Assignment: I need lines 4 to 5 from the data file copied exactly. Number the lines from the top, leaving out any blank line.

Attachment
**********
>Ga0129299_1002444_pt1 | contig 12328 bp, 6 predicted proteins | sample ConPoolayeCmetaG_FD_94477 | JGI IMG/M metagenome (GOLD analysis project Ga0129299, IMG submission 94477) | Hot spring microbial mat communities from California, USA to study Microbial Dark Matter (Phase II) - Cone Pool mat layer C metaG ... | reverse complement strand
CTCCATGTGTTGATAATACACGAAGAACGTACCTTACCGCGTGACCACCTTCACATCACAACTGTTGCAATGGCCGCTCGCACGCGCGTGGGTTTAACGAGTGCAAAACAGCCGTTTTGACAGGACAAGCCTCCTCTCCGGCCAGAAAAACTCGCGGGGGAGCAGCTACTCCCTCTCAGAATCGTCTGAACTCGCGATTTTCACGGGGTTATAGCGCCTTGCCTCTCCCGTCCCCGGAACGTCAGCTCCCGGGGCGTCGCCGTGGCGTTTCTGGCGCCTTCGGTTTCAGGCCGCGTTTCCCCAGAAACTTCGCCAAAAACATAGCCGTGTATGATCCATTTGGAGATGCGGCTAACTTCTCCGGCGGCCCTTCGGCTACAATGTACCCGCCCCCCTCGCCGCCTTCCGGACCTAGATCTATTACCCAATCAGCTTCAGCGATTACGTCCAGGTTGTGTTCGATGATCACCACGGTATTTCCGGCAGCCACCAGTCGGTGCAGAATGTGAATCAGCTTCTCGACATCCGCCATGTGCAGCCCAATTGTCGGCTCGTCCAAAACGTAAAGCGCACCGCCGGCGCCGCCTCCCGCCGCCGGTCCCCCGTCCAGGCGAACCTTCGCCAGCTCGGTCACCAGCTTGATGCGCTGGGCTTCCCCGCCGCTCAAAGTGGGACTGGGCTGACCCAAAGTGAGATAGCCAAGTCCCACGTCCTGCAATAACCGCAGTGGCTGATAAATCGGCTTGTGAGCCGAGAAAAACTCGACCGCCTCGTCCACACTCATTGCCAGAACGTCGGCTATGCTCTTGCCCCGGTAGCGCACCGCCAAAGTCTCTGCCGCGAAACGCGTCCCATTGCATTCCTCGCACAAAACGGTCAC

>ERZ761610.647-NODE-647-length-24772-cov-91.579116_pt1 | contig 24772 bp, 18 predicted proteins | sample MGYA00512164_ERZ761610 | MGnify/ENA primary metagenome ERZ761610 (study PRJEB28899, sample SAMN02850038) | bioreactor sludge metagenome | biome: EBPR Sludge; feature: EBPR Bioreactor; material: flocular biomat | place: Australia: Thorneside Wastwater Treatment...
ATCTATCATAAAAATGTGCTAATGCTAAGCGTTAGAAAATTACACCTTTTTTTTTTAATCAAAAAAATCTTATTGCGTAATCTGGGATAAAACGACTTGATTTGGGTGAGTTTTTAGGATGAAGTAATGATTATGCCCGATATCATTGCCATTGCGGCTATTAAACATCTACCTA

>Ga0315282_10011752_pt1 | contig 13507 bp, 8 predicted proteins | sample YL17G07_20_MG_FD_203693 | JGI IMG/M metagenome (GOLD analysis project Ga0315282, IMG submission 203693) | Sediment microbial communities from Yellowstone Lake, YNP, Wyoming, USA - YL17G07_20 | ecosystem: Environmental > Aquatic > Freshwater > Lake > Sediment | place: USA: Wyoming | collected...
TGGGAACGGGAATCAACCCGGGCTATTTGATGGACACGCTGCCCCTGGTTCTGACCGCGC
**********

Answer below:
ATCTATCATAAAAATGTGCTAATGCTAAGCGTTAGAAAATTACACCTTTTTTTTTTAATCAAAAAAATCTTATTGCGTAATCTGGGATAAAACGACTTGATTTGGGTGAGTTTTTAGGATGAAGTAATGATTATGCCCGATATCATTGCCATTGCGGCTATTAAACATCTACCTA

>Ga0315282_10011752_pt1 | contig 13507 bp, 8 predicted proteins | sample YL17G07_20_MG_FD_203693 | JGI IMG/M metagenome (GOLD analysis project Ga0315282, IMG submission 203693) | Sediment microbial communities from Yellowstone Lake, YNP, Wyoming, USA - YL17G07_20 | ecosystem: Environmental > Aquatic > Freshwater > Lake > Sediment | place: USA: Wyoming | collected...